It all came apart when The Californian, Weaver's hometown paper, published a story on Dec. 30 saying that Texas player Ron McKelvey was actually Ron Weaver, age 30, playing his seventh season of college football. Sports editor Richard Martin will not say who tipped him about Weaver. Texas initially backed Weaver, who maintained his innocence and promised to provide coach John Mackovic with a birth certificate. But he could not sustain the ruse. His identity revealed, Weaver fled the team's hotel in New Orleans for his sister's apartment in Hollywood, while Texas lashed out at him and accused him of taking bets from other Longhorns (which may be true, though even Texas says that the dollar amount in question is minuscule).
All that remained was to sort out the consequences of Weaver's three-year scam, and there may be surprisingly few. The NCAA is not likely to take action, as the fraud was not Texas's but Weaver's, and he is beyond their jurisdiction. Though Weaver was an ineligible player, Texas is in no danger of having to forfeit games as he had virtually no impact on the outcome of a single one.
Crimes may have been committed in the pursuit of the deception against Pierce and Texas, but Texas prosecutors have said that they will probably not press charges, especially since the real McKelvey does not deny at least some acquiescence in the scam. "I'm not going to accuse [Weaver] of anything," says McKelvey. "If he says it happened like that, then let it go."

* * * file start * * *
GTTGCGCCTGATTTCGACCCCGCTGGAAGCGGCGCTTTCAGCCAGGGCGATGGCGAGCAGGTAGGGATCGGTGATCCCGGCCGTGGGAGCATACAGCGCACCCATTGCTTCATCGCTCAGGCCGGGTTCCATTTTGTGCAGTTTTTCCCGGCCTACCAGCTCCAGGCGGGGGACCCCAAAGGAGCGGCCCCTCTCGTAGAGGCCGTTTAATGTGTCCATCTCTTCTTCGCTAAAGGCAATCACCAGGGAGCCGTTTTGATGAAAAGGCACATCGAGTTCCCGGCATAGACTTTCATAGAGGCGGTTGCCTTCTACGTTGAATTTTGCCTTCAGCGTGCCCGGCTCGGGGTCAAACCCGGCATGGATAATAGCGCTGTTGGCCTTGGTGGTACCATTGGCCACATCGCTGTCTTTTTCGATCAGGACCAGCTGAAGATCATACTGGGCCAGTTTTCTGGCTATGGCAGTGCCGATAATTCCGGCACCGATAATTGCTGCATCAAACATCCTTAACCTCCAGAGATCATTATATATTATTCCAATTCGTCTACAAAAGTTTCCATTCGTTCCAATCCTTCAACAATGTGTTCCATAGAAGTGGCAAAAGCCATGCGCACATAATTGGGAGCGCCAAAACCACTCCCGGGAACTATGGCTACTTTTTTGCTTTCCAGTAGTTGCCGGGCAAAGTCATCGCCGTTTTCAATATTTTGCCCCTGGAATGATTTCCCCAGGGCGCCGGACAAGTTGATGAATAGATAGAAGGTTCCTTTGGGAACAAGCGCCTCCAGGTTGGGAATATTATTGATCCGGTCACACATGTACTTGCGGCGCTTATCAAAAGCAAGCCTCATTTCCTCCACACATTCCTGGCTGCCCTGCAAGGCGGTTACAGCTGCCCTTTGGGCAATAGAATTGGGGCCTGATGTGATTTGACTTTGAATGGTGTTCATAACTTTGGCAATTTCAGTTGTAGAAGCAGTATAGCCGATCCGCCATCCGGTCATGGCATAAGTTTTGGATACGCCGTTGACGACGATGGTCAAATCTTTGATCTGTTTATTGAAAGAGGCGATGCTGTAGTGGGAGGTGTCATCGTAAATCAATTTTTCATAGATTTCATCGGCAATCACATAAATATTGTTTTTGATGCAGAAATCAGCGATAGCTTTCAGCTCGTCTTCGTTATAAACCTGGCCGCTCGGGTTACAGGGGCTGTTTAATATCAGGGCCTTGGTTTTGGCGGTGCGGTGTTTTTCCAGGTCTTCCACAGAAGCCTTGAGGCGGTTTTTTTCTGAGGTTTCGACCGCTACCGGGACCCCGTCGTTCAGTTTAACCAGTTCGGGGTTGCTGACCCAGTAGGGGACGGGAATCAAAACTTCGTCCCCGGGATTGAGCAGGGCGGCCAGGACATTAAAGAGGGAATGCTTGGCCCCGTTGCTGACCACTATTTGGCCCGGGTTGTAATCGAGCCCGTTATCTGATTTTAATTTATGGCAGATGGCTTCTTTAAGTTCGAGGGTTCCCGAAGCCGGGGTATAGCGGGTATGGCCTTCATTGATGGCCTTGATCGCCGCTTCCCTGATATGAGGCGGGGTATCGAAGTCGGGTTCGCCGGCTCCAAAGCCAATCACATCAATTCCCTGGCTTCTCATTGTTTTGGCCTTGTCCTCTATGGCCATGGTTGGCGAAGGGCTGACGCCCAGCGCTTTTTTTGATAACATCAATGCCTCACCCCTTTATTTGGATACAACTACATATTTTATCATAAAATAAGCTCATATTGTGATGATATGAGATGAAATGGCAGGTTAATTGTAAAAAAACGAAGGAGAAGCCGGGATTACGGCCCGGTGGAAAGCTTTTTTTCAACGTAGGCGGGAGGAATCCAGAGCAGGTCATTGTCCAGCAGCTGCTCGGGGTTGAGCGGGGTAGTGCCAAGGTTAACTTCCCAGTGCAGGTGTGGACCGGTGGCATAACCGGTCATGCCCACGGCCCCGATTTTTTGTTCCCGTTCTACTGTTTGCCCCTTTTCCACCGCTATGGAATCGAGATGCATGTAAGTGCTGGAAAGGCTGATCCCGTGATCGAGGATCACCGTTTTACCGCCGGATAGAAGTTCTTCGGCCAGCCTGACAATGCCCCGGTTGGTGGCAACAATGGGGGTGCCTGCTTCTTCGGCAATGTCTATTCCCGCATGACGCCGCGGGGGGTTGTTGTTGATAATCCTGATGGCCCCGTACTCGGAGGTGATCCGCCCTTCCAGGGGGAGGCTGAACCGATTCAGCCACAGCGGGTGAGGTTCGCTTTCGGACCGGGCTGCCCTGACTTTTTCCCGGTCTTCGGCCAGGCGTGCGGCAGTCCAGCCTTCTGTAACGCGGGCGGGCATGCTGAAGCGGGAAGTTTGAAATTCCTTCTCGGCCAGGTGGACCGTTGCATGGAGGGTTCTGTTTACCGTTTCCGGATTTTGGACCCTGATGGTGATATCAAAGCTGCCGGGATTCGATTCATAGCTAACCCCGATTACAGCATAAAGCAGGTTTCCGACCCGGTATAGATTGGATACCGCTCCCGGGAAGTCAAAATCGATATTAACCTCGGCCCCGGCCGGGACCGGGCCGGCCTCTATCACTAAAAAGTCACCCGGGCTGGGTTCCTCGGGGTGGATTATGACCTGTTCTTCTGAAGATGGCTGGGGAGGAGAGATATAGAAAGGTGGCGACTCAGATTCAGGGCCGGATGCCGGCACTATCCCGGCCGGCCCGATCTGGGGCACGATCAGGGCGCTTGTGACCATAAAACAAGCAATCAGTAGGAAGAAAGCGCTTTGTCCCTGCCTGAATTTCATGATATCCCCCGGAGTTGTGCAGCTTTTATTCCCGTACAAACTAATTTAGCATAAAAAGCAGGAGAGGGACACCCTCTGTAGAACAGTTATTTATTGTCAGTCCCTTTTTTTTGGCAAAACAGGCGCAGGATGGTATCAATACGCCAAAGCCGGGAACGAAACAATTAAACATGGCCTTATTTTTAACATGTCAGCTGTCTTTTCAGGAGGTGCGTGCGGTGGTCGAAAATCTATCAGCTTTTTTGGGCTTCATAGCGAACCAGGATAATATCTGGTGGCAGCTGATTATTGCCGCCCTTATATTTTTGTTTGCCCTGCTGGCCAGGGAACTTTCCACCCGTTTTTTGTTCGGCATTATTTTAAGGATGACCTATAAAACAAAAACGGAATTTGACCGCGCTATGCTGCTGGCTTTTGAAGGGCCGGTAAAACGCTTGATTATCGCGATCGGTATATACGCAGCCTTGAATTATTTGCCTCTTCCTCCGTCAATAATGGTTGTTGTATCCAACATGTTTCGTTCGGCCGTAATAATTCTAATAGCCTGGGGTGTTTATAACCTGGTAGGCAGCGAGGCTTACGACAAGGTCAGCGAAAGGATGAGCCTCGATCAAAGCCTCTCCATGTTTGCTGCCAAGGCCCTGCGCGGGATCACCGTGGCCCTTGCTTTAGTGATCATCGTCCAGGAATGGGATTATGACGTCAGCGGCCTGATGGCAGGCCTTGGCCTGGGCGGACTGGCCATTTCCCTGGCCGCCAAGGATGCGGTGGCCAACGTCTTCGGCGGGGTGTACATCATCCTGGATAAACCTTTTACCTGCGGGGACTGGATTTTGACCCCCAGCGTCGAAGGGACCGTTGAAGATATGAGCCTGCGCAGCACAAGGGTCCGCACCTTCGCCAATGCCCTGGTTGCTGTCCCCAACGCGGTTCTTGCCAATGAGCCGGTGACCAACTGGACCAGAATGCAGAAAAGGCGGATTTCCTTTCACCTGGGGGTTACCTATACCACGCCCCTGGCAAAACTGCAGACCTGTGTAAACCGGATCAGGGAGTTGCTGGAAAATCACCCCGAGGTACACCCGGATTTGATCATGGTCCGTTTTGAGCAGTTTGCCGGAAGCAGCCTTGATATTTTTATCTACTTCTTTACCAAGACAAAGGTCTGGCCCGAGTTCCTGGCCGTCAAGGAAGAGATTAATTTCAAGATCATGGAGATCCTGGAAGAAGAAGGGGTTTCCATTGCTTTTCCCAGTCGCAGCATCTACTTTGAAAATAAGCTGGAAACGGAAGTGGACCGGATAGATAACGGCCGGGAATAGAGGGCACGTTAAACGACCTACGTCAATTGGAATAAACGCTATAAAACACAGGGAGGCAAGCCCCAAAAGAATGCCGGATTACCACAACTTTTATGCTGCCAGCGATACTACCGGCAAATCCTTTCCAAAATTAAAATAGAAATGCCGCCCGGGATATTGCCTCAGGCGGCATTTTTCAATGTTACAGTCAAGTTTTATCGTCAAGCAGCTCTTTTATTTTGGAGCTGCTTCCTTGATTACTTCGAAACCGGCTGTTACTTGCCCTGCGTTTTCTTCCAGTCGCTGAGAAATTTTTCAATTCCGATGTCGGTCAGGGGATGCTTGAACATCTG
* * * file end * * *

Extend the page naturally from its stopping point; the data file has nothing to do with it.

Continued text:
Although Weaver can't honestly say that he won't write a book about his experiences, he says that was never his motivation (as he was quoted as saying in The Californian). He thinks the worst thing that may happen to him is that he would have to repay Texas for his scholarship (about $6,000).
In truth Weaver has no remorse, though he feels sorry that coaches and friends believe he betrayed them. "If you asked me if I still wanted to play football tomorrow," he says, "I'd say yes."
For the moment his future is as clouded as his past. He is staying with Bonita in her Hollywood apartment, uncomfortable among the eccentrics and small-time celebrities she seems to attract. Bonita--Bo Money, she calls herself--is a former talent agent, actress and model who seems to work the fringes of the movie industry, getting famous in typically Hollywood ways. She once made Hard Copy and A Current Affair for smacking Beverly Hills 90210's Shannen Doherty, and in 1993 received some attention for appearing in court in support of Hollywood madam Heidi Fleiss. Bonita says she is currently producing a script based on a book about Los Angeles gangs.